The ZRT Laboratory Blog

The ZRT Blog is an extensive resource for patients and health care providers searching for health and hormone testing information. Here, you can read about ZRT’s cutting edge research, advances in testing, wellness advice, and health industry highlights.

Finally Focused: Mineral Imbalances & ADHD (Part 1: Zinc Deficiency & Copper Excess)

Posted by Dr. James Greenblatt on Tuesday, 09 May

Foods with zinc in them

What if there was a safe, effective, inexpensive, and simple way to help treat one of the most common neurodevelopmental disorders of childhood?

Health care professionals often overlook nutrients; yet imbalances in many minerals are frequently seen in medical disorders including ADHD. Fortunately, replenishing nutrients with an integrative treatment plan has proven to be an effective treatment for the symptoms of ADHD.

In this two-part series, we will evaluate mineral deficiencies in zinc and magnesium, excess copper, and their relationship with neuropsychiatric symptoms.

Read More

Metal Elements on a Mineral Mission to Mars

Posted by Dr. Alison McAllister on Friday, 12 August

Mars and Earth in space

Have you seen the movie The Martian?  I highly recommend it. The premise is that an astronaut called Mark Watney goes with a team to Mars, gets left behind and has to survive.

I love semi-disaster stories and even better when it's Matt Damon playing the main character. Now, according to the book, Watney had lots of vitamins and mineral supplements to supplement his diet. But if he hadn't had those supplements, there are certain elements that he could have become deficient in that could have led to severe health problems.

Let's explore some of the metal elements - nutritional elements - that you might want to take with you if you were on a mission to Mars.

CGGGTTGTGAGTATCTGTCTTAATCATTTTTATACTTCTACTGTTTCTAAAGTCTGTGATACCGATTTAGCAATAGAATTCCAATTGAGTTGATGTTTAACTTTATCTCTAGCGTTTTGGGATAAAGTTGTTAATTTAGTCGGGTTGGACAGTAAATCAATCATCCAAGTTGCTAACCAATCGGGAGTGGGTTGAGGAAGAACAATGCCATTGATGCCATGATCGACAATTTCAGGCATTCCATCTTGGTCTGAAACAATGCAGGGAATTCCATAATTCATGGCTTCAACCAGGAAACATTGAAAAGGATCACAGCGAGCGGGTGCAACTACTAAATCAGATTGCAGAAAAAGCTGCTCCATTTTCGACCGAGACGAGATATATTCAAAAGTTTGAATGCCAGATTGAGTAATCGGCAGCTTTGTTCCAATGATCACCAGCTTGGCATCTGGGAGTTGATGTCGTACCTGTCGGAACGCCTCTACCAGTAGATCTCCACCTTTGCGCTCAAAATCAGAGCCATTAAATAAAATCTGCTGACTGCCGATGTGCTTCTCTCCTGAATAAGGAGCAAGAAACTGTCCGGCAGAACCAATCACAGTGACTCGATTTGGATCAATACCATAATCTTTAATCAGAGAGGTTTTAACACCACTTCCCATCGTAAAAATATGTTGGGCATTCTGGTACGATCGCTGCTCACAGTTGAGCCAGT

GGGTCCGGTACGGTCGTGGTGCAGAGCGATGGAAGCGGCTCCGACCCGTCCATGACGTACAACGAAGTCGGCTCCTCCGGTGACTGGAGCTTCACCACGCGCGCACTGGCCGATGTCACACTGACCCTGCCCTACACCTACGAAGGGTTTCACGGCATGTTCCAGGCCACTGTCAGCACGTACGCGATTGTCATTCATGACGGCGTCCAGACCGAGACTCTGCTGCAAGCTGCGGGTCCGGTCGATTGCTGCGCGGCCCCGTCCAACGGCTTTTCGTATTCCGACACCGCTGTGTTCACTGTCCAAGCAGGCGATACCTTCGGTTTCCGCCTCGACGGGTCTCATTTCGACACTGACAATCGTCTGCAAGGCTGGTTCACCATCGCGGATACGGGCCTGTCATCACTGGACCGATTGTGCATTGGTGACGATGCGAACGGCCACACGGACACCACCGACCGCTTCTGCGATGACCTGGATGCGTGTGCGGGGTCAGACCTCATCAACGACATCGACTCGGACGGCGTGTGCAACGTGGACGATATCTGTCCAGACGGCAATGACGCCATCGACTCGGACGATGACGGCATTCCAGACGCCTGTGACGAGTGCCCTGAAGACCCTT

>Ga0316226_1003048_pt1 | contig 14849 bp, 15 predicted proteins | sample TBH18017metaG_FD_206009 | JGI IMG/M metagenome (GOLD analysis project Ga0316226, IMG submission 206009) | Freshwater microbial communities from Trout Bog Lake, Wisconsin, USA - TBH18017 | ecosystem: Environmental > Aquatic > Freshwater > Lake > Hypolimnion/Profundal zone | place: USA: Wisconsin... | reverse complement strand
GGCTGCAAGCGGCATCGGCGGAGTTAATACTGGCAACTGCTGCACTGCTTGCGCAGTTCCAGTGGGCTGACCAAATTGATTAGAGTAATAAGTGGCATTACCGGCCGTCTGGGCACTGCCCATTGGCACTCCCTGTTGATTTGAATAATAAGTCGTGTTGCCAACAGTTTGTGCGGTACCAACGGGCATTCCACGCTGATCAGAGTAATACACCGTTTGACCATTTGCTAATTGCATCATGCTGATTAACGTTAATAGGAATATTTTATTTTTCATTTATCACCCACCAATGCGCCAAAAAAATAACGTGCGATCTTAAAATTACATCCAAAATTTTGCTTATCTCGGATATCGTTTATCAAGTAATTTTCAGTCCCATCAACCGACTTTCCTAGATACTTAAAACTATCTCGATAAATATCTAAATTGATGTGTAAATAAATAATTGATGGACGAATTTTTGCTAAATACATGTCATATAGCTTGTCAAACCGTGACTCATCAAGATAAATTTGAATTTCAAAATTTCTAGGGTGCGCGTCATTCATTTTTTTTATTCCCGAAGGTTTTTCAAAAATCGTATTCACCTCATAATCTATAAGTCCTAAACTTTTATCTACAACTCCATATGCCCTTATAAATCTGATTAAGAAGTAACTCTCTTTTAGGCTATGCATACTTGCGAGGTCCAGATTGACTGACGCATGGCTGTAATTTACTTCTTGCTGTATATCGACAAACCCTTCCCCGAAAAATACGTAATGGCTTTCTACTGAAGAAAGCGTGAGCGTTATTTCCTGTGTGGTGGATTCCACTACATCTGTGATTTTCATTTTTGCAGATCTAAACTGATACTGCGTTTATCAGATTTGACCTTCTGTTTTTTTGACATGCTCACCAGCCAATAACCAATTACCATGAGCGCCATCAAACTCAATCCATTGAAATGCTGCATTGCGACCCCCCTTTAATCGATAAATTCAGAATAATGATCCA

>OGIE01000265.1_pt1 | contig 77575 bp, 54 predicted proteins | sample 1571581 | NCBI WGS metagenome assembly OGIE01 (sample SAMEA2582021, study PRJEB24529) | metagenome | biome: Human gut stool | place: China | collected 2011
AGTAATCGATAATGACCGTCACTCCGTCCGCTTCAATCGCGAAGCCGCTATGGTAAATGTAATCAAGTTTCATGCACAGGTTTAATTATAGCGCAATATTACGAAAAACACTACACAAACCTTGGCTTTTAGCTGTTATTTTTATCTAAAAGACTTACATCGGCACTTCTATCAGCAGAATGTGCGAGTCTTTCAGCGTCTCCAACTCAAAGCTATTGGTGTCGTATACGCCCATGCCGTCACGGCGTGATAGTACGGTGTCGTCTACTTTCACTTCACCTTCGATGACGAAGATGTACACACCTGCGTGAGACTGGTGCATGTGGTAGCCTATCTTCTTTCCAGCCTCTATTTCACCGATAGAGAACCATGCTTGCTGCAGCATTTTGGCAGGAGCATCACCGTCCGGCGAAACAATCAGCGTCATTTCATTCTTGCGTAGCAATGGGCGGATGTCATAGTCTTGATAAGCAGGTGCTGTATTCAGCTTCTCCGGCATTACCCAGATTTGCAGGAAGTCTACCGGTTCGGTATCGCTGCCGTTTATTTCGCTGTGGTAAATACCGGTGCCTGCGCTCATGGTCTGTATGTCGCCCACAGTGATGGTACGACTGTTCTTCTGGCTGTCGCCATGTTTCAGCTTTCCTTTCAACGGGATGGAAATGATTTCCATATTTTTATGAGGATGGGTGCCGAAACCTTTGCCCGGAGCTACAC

Read More

Understanding Selenium Supplementation

Posted by Margaret Groves on Tuesday, 30 June

Selenium's information from periodic table

A balance of nutrients is required by our bodies to maintain good health, and selenium (Se) is an important one that often gets overlooked.

This essential element is a required component of the selenoproteins, which include those that are needed to convert thyroid hormone from the inactive to the active form, and several important anti-oxidants.

While optimal selenium levels are imperative for proper thyroid function, abnormally high selenium intake can be toxiccausing gastrointestinal disturbances, changes in nails and hair, weakness, convulsions and decreased cognitive function. So it’s important to understand the ways in which we take in selenium, both in the diet and as supplements.

Read More

Flaws in the Iodine Loading Dose Urine Test

Posted by Dr. David Zava on Thursday, 18 December

liquid iodineI began the study of iodine because I believe it has benefits to human health. As a breast cancer researcher I believe that iodine protects the breasts and uterus against toxic and mutagenic estrogen metabolites that form in some people more than others. Thus, choosing the most reliable test to a) determine iodine status, and, b) supplementation to maintain levels seen in populations with lowest rates of breast cancer (ie. the Japanese), is a key health consideration with or without breast cancer risk factors.

That leads us to the all-important discussion of iodine testing methods. Have you ever had your levels evaluated with a 24-hour iodine loading test and been found to be deficient? If so, you are not alone. This is a test where 98-99% of people who take it will be deemed “whole body iodine deficient”. On the basis of this test result, you may be advised to take iodine supplements at a dose that makes some people ill, and raises iodine to hundreds of times the levels recommended by health organizations around the world. In the most serious cases, the dosing recommended to get you to “whole body iodine sufficiency” may cause your thyroid to stop working normally, producing either too much (hyperthyroid) or too little (hypothyroid) thyroid hormone.

Read More